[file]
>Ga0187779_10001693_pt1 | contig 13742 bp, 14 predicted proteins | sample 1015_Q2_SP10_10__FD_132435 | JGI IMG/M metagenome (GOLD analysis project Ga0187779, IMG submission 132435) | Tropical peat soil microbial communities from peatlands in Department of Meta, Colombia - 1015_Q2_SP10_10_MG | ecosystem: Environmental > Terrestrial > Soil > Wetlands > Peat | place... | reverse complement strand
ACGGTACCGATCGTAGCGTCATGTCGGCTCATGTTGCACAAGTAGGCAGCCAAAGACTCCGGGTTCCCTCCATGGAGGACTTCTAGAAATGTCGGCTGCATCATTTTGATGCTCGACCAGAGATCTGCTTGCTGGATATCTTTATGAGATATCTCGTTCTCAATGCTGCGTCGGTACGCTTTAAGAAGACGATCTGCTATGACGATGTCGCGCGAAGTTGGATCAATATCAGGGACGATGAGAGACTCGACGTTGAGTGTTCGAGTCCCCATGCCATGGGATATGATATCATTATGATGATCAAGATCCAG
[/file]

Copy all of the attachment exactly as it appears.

>Ga0187779_10001693_pt1 | contig 13742 bp, 14 predicted proteins | sample 1015_Q2_SP10_10__FD_132435 | JGI IMG/M metagenome (GOLD analysis project Ga0187779, IMG submission 132435) | Tropical peat soil microbial communities from peatlands in Department of Meta, Colombia - 1015_Q2_SP10_10_MG | ecosystem: Environmental > Terrestrial > Soil > Wetlands > Peat | place... | reverse complement strand
ACGGTACCGATCGTAGCGTCATGTCGGCTCATGTTGCACAAGTAGGCAGCCAAAGACTCCGGGTTCCCTCCATGGAGGACTTCTAGAAATGTCGGCTGCATCATTTTGATGCTCGACCAGAGATCTGCTTGCTGGATATCTTTATGAGATATCTCGTTCTCAATGCTGCGTCGGTACGCTTTAAGAAGACGATCTGCTATGACGATGTCGCGCGAAGTTGGATCAATATCAGGGACGATGAGAGACTCGACGTTGAGTGTTCGAGTCCCCATGCCATGGGATATGATATCATTATGATGATCAAGATCCAG